Australian politics, society & culture

Errol Flynn & Fidel Castro

Words: Shane Maloney | Illustration: Chris Grosz
Short read600 words
 
February 2006
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Oh Errol, sang Australian Crawl in their hymn to Tasmania’s gift to swashbuckling, I would give everything just to be like him. Such was the strength of the Flynn legend that the band named its second album Sirocco, after the schooner the adventure-seeking 20-year-old sailed from Sydney to New Guinea in 1929. Presumably it wasn’t Errol the tobacco planter and slave trader that inspired the would-be bad-boys but Errol the dashing babe-magnet star of Captain Blood, Mutiny on the Bounty and The Sea Hawk.

Yet thirty years of booze, broads, green tights and frigging in the rigging are bound to take their toll, even for a leading man of Flynn’s prodigious athleticism. By 1958, Hollywood’s most notorious philanderer was washed up. An endless parade of box-office flops, lawsuits, unproven rape charges, drunken brawls, alimony disputes and prying tabloids sent him hunting for somewhere to “drown the pains of the world in a few daiquiris”. He found it, temporarily, in Cuba.

He arrived in Havana just as Fidel Castro’s rebel forces were sweeping down from the Sierra Maestra to topple the corrupt Batista dictatorship. After sampling the fleshpots, he set out to report the revolution for the Hearst press. Soon in the thick of things, he was nicked in the leg during fighting at a sugar mill, either by a bullet or a chunk of plaster – he wasn’t sure which.

Two years earlier Castro had returned from exile on the yacht Granma to strike the spark of insurrection. Of the eighty-odd rebels who sailed with him, only 12 survived. They fled to the mountains where, aided by the combat squad of Celia Sanchez, the small band swelled to hundreds, then thousands.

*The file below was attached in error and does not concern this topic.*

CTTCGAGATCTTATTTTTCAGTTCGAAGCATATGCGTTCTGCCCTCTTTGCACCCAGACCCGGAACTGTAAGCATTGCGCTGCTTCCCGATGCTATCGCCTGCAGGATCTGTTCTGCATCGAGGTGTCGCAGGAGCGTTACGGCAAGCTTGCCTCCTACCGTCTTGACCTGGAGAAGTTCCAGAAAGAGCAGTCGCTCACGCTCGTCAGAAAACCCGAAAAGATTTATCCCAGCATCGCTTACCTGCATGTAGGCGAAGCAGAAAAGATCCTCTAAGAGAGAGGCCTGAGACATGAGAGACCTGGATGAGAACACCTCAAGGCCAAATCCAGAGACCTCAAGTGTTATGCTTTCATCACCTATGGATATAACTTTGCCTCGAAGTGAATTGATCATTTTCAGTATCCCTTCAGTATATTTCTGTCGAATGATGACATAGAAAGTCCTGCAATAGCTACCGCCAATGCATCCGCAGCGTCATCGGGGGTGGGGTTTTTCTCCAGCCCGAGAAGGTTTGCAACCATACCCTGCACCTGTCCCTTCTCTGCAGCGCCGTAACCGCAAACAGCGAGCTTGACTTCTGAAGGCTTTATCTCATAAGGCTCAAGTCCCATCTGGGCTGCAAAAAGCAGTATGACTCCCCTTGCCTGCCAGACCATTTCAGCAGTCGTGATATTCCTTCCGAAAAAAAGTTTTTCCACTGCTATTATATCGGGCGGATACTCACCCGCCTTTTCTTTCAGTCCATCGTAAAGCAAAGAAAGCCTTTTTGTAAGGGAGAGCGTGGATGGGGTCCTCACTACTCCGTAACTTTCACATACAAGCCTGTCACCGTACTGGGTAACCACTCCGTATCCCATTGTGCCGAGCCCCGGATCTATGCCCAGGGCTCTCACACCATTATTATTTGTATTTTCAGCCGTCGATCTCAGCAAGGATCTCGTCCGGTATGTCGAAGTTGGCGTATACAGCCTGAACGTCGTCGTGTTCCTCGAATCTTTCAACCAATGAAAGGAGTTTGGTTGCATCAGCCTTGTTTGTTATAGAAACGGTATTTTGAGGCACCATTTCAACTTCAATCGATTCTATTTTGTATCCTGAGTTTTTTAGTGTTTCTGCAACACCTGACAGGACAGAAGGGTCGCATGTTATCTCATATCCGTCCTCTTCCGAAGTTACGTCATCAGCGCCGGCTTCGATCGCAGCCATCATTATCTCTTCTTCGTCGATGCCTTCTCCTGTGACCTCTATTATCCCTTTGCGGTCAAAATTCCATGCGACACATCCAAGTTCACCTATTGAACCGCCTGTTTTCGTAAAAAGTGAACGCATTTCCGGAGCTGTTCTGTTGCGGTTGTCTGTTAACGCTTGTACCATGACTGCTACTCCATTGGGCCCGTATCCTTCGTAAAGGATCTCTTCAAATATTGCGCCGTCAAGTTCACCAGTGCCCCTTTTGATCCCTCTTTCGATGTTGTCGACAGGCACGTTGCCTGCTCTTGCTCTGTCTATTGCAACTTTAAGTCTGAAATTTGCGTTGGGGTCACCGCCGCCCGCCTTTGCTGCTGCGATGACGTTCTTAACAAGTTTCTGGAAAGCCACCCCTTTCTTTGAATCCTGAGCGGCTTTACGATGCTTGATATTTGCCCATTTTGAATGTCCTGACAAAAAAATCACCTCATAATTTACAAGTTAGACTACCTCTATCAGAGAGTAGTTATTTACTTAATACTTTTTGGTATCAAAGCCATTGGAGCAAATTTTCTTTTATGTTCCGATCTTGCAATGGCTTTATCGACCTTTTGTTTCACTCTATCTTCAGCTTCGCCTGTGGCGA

Now poised to take power, the 32-year-old, media-savvy Castro invited Flynn to his headquarters. “He was in the fighting zone as a kind of war correspondent,” Fidel told the LA Times. Flynn was presented with a black kerchief and introduced to Che Guevara. Che had seen some of Flynn’s films but failed to recognise Robin Hood in the bloated roué across the table. In his subsequent report Flynn described Castro’s fellow revolutionary Celia Sánchez simply as “36-24-35”.

Flynn thought Castro “a real man” but he preferred his revolutions at a distance and his guerilla women on celluloid. Back in the US, he made Attack of the Cuban Rebel Girls, co-starring his 17-year-old girlfriend and cut around documentary footage. Too ludicrous to be called tragic, it was his last film. He died a few months later, of everything.

 

Published in The Monthly, February 2006, No. 9